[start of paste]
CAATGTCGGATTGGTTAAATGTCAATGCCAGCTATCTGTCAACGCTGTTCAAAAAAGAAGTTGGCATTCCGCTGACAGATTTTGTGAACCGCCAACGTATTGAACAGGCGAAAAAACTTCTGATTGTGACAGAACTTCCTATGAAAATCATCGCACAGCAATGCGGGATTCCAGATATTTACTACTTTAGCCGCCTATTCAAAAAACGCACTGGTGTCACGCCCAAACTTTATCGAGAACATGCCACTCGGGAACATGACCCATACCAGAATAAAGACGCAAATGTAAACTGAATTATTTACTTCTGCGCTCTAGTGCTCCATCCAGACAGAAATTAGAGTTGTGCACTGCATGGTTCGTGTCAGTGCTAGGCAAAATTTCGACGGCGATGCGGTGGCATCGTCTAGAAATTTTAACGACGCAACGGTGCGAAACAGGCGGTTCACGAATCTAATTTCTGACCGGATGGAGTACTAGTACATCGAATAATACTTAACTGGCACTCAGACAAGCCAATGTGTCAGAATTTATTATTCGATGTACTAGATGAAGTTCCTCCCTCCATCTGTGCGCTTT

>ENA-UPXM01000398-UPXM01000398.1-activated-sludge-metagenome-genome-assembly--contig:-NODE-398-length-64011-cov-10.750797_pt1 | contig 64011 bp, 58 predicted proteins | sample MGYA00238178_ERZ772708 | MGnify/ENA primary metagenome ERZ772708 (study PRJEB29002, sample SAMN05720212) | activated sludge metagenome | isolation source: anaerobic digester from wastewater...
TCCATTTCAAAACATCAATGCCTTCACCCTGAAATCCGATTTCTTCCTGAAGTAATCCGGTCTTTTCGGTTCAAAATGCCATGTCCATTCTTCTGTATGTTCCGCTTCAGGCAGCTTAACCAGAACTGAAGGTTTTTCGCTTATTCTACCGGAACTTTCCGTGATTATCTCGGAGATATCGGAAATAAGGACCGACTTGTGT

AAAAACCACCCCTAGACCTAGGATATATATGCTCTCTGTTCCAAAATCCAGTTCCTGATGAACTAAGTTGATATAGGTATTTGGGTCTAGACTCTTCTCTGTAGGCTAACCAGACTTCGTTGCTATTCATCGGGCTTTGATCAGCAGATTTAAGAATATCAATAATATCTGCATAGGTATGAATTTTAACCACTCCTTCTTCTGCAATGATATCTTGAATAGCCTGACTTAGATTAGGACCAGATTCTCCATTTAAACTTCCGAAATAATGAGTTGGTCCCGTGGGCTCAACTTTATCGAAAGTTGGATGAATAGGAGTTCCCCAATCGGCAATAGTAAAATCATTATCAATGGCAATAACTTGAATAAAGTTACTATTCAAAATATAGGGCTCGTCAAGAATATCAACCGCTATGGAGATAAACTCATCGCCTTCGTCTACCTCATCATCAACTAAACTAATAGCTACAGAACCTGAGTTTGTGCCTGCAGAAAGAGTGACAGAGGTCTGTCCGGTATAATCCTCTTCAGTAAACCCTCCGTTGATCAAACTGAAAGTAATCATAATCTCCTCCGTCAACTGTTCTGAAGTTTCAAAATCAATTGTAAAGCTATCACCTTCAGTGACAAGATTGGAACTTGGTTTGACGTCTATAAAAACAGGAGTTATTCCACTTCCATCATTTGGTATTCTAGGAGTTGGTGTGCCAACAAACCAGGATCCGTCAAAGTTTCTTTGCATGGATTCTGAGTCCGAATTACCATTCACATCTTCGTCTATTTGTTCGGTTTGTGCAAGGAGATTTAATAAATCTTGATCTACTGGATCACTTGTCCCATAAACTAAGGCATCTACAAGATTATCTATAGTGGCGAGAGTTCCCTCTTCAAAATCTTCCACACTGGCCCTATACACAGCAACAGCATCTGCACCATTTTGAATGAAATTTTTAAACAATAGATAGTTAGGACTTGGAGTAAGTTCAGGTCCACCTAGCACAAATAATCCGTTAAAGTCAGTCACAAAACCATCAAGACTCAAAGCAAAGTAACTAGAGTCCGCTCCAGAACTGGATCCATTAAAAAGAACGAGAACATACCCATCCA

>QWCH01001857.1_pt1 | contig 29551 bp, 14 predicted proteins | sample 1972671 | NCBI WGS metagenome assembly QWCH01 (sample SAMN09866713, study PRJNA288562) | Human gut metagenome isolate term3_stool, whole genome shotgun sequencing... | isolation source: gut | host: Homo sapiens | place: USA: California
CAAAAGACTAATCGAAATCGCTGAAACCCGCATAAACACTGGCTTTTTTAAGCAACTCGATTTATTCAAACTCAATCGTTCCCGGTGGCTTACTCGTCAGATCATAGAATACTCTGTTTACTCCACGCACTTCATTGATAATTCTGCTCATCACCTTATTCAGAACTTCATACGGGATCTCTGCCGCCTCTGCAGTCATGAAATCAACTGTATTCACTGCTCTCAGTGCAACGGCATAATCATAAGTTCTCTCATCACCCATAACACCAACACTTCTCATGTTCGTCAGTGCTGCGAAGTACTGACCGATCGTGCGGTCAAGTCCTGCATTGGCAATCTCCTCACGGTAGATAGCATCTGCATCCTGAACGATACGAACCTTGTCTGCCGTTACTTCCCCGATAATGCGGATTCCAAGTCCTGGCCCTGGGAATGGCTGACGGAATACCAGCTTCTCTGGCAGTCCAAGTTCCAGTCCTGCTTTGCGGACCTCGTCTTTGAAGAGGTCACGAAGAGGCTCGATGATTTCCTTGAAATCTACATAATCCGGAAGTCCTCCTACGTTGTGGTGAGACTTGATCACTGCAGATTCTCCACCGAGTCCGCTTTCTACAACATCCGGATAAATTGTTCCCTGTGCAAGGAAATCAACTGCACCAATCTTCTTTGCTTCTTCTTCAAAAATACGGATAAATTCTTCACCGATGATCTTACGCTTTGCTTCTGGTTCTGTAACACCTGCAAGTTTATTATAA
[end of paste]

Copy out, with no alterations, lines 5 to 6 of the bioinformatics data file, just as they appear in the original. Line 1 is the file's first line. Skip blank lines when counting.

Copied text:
>QWCH01001857.1_pt1 | contig 29551 bp, 14 predicted proteins | sample 1972671 | NCBI WGS metagenome assembly QWCH01 (sample SAMN09866713, study PRJNA288562) | Human gut metagenome isolate term3_stool, whole genome shotgun sequencing... | isolation source: gut | host: Homo sapiens | place: USA: California
CAAAAGACTAATCGAAATCGCTGAAACCCGCATAAACACTGGCTTTTTTAAGCAACTCGATTTATTCAAACTCAATCGTTCCCGGTGGCTTACTCGTCAGATCATAGAATACTCTGTTTACTCCACGCACTTCATTGATAATTCTGCTCATCACCTTATTCAGAACTTCATACGGGATCTCTGCCGCCTCTGCAGTCATGAAATCAACTGTATTCACTGCTCTCAGTGCAACGGCATAATCATAAGTTCTCTCATCACCCATAACACCAACACTTCTCATGTTCGTCAGTGCTGCGAAGTACTGACCGATCGTGCGGTCAAGTCCTGCATTGGCAATCTCCTCACGGTAGATAGCATCTGCATCCTGAACGATACGAACCTTGTCTGCCGTTACTTCCCCGATAATGCGGATTCCAAGTCCTGGCCCTGGGAATGGCTGACGGAATACCAGCTTCTCTGGCAGTCCAAGTTCCAGTCCTGCTTTGCGGACCTCGTCTTTGAAGAGGTCACGAAGAGGCTCGATGATTTCCTTGAAATCTACATAATCCGGAAGTCCTCCTACGTTGTGGTGAGACTTGATCACTGCAGATTCTCCACCGAGTCCGCTTTCTACAACATCCGGATAAATTGTTCCCTGTGCAAGGAAATCAACTGCACCAATCTTCTTTGCTTCTTCTTCAAAAATACGGATAAATTCTTCACCGATGATCTTACGCTTTGCTTCTGGTTCTGTAACACCTGCAAGTTTATTATAA